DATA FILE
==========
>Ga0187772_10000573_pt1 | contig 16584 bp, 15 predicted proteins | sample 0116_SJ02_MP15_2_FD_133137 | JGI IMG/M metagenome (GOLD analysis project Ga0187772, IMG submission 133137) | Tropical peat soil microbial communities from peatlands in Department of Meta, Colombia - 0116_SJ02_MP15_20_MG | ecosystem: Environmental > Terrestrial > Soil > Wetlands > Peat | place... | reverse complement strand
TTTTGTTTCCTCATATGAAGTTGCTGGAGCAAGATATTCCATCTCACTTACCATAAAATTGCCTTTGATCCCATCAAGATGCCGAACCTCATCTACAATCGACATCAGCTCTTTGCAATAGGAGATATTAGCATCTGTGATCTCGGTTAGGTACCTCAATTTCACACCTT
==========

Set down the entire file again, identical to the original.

>Ga0187772_10000573_pt1 | contig 16584 bp, 15 predicted proteins | sample 0116_SJ02_MP15_2_FD_133137 | JGI IMG/M metagenome (GOLD analysis project Ga0187772, IMG submission 133137) | Tropical peat soil microbial communities from peatlands in Department of Meta, Colombia - 0116_SJ02_MP15_20_MG | ecosystem: Environmental > Terrestrial > Soil > Wetlands > Peat | place... | reverse complement strand
TTTTGTTTCCTCATATGAAGTTGCTGGAGCAAGATATTCCATCTCACTTACCATAAAATTGCCTTTGATCCCATCAAGATGCCGAACCTCATCTACAATCGACATCAGCTCTTTGCAATAGGAGATATTAGCATCTGTGATCTCGGTTAGGTACCTCAATTTCACACCTT